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The K7RA Solar Update


Solar activity quieted down over the past week. There were no sunspots on Wednesday and Thursday -- October 6-7 -- and the average daily sunspot number declined nearly 18 points to 27.6, compared to the previous week. The average daily solar flux values were off more than 3 points to 81. Sunspot numbers for September 30-October 6 were 45, 44, 42, 28, 23, 11 and 0, with a mean of 27.6. The 10.7 cm flux was 89.9, 86.7, 85, 80, 76.1, 75.4 and 74.2, with a mean of 81. The estimated planetary A indices were 1, 3, 2, 3, 3, 6 and 8, with a mean of 3.7. The estimated mid-latitude A indices were 1, 0, 0, 1, 2, 6 and 5, with a mean of 2.1.

The predicted solar flux for the next 10 days -- October 8-17 -- is 76, 78, 78, 80, 80, 80, 80, 82, 81 and 83. The same forecast predicts a planetary A index of 5 on October 8-10, 10 on October 11, 7 on October 12-14 and 5 on October 15-17.

The STEREO image early Friday morning shows an active region in our Sun’s southern hemisphere passing over the eastern horizon. This has not yet manifested any sunspot groups. Currently, the STEREO image covers about 94.8 percent of the Sun’s surface. That coverage should reach 96 percent at the end of October, 97.4 percent at the end of November, 98.7 percent at the end of this year and 99.8 percent at the end of January 2011. Finally, on February 7, 2011, STEREO should reach 100 percent coverage.

Jeff Hartley, N8II, of Shepherdstown, West Virginia, sent in a report nearly a week ago concerning Wednesday, September 29: “Wednesday was a very good day for propagation. I worked lots of Asiatic Russians with good signals around 0100 on 20 meters. I also heard JAs after 2300 on 20 meters for the first time in quite a while; JT1BV was near S9 on SSB. Thursday, my day off, was not as good with 15 meters opening around 1300 (late) to Europe, with some good signals mostly from Southern Europe. I heard no signals all morning on 12 meters, except for beacons including ZS6DN; CQs toward Africa yielded nothing. In the evening, I heard a weak XW1B on 17 meters CW (I worked him a few days prior with better signal), and on 20 CW at 0030, he was about S7 and commanding a CW pile-up. I had quite a struggle catching 9M6XRO/P or 9M6DXX/P due to a disturbance at first, and then my 20 meter amp failed and I couldn’t crack the Europeans calling on Sunday. I also had no luck Monday around sunrise on 40, then finally succeeded on 17 meters CW around 2200 Monday and that QSO was easy.”

Larry Godek, W0OGH, of Gilbert, Arizona, send in this report on October 1: “What a week it’s been on 15 meters. Europeans galore: VP8, DU, 5R8, YY0, 5X1, 8R1, 4Z5, EA7, YU, A71, OE, YO and HZ. Early mornings for the Europeans and Middle East, around noon for Africa and the South Atlantic/South Americans. On the 19th, I worked 7V2, 9H1 and ER4 on SSB. Makes you want to jump up and shout! Now for that TS7 who everyone is working and I can’t even hear him. Some of the SSB contacts have been rough because I only have 100 W, but playing the propagation game has paid off. Getting through the Atlantic and Midwest wall is a chore indeed. Trouble is that you can’t hear much of the folks to the east when they are working east and south and you’re working the same directions. I put up a 5 element 15 meter beam at 25 feet this spring expecting great results; I think it's helping a bit. A kilowatt or bit more power would do wonders, but I’m sticking to my guns and doing it with 100 W and better antennas.”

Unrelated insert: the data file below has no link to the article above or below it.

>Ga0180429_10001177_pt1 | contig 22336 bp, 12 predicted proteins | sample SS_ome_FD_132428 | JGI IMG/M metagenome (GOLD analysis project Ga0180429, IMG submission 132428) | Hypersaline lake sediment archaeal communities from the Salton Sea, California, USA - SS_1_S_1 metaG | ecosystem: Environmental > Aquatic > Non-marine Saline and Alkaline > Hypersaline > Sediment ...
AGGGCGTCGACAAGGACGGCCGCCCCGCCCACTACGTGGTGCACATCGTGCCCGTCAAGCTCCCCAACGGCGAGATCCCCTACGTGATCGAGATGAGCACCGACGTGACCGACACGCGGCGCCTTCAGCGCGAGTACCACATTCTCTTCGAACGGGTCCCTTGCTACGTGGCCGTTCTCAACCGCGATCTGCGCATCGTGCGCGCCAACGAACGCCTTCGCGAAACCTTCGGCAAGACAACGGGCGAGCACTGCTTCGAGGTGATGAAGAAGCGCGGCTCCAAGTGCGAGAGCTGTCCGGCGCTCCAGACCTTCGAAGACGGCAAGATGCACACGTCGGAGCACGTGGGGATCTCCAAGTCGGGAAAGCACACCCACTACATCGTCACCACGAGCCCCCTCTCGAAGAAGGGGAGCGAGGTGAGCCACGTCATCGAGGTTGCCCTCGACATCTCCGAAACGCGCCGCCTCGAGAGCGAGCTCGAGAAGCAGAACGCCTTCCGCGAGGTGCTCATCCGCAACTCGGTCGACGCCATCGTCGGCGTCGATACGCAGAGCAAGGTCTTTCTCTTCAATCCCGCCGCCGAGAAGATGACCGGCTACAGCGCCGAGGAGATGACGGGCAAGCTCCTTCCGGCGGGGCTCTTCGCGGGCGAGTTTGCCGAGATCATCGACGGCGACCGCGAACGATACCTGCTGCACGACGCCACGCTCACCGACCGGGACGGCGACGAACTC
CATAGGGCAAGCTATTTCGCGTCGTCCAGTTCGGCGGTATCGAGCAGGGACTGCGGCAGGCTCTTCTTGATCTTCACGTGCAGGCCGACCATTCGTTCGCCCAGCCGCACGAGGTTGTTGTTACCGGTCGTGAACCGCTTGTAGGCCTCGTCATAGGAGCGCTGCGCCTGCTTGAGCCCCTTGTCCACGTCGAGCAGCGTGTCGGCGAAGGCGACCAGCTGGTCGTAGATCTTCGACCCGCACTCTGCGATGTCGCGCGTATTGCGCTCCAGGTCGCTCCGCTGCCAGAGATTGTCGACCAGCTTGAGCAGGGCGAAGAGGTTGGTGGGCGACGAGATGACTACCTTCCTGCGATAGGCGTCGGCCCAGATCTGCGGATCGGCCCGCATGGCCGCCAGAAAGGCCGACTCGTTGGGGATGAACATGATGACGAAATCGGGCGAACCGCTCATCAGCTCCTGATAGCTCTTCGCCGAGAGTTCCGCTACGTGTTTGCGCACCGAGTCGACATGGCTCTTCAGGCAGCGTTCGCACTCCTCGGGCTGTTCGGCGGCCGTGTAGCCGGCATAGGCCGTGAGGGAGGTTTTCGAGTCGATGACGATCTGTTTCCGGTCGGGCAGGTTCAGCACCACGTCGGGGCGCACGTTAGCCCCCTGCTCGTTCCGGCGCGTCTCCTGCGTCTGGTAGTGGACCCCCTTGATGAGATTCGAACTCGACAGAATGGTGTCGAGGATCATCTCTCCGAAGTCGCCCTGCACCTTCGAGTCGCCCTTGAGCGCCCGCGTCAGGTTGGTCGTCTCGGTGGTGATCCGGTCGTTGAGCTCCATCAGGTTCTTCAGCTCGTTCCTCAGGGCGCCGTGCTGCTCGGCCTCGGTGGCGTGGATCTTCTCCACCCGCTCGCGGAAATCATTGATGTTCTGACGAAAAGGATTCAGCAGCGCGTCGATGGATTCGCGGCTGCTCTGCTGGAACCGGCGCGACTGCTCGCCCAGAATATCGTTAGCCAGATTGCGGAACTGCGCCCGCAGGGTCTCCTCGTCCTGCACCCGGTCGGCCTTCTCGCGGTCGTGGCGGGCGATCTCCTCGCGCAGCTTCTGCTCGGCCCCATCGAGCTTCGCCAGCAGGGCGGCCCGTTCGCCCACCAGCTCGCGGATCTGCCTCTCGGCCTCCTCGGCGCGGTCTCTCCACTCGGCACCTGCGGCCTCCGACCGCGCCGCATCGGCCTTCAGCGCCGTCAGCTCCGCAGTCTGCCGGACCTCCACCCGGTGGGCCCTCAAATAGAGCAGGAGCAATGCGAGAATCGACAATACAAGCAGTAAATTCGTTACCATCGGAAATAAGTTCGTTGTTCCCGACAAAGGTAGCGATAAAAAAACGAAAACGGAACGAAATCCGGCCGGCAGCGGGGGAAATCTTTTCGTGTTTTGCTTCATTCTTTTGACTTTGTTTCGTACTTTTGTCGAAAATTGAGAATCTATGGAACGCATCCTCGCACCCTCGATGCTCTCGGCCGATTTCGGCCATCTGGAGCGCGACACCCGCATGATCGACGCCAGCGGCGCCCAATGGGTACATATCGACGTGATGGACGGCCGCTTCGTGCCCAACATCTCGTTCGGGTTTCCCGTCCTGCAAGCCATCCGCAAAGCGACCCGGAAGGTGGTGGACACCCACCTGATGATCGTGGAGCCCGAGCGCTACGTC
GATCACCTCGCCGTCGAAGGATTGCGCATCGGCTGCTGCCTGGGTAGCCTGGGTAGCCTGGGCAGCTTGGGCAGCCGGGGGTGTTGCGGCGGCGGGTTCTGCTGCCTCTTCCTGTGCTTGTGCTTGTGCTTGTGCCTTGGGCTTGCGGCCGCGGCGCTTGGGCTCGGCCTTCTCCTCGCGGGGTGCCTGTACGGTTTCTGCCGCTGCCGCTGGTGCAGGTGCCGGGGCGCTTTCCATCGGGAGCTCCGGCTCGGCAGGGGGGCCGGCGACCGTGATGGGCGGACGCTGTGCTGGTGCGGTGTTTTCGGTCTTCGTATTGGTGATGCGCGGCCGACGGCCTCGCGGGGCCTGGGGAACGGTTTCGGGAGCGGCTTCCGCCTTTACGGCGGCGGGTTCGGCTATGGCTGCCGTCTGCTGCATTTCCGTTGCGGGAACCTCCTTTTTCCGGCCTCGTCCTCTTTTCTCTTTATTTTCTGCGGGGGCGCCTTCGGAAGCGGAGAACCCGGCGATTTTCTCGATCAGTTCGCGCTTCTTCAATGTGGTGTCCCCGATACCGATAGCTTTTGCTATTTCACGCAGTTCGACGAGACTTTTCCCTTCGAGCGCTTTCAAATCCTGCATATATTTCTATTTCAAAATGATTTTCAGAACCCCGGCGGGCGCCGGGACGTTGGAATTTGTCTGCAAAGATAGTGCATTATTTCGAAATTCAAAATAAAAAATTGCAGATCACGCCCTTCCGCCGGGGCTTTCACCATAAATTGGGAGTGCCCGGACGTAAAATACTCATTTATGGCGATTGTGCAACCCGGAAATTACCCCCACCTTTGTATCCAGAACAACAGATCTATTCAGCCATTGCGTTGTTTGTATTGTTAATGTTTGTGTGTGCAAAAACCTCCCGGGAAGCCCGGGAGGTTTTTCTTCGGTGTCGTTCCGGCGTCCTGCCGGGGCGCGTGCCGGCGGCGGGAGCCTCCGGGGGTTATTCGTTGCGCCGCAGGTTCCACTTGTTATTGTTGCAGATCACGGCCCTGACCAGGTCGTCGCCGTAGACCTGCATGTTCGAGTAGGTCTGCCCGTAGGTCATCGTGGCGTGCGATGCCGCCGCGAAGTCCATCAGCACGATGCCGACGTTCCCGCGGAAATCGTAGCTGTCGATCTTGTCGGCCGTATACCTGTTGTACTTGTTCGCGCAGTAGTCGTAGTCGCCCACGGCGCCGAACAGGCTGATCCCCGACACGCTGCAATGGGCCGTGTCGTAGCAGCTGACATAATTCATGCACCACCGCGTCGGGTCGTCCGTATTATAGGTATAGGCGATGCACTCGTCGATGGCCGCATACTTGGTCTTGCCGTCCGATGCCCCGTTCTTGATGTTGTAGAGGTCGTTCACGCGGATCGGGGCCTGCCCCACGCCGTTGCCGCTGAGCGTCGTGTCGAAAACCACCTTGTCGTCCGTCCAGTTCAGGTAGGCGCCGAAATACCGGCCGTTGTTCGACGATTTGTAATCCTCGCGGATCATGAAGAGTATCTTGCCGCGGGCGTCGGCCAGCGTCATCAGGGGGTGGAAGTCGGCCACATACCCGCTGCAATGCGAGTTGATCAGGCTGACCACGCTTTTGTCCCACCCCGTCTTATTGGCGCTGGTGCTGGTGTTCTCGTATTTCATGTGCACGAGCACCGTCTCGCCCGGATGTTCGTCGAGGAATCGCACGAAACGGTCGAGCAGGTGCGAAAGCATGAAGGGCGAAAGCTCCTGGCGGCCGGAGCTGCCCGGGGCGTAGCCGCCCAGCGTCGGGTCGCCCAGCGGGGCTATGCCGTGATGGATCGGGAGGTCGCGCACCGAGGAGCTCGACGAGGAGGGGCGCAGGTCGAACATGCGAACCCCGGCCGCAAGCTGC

Gordon Curling, VE3KKL, of Kars, Ontario, asked why the solar flux numbers presented in this bulletin are not the same numbers he hears on WWV. The solar flux values are actually from the same source at Penticton in British Columbia. The difference here is we present them resolved to 0.10 of a point, but WWV rounds them off to whole numbers. So on March 13, Gordon shows 92 from WWV and the observatory reported 91.8. Or on February 8, Gordon recorded 94 from WWV and the observatory reported 93.7.  The same numbers are reported on WWV and you can go to here to see the original numbers. Just look at the noon daily reading (there are readings in the morning and afternoon, but the noon reading is the official daily number) and look at the observed solar flux in the “fluxobsflux” column.

Bob Karpinski, WB8B, of Clinton Township, Michigan, reports: “With the recent spike in solar flux into the high 80s, 12 meters produced a quick, but nice little opening for me into Europe around 1630 on October 2 with a 5 WQRP CW QSO with S57DX. By being in the right spot at the right time of the day, QRP DX is still achievable and should only get better on the higher HF bands this winter with the flux finally perking upwards.”

On Oct 5 at 1530 Joe Kraft, CT1HZE/ DL8HCZ, from Southern Portugal reports a 2 meter sporadic-E opening to France. Although the opening was just 8 minutes long, and only one QSO was made with a French station over a distance of about 1800 km, Joe notes this event is quite remarkable as it is the first time that 2 meter Es was reported in the month of October in Europe.

All times listed are UTC, unless otherwise noted.

Amateur solar observer Tad Cook, K7RA, of Seattle, Washington, provides this weekly report on solar conditions and propagation. This report also is available via W1AW every Friday, and an abbreviated version appears each Thursday in The ARRL Letter. You can find a guide to articles and programs concerning propagation here. Check here for a detailed explanation of the numbers used in this bulletin. An archive of past propagation bulletins can be found here. You can find monthly propagation charts between four USA regions and 12 overseas locations here. Readers may contact the author via e-mail.



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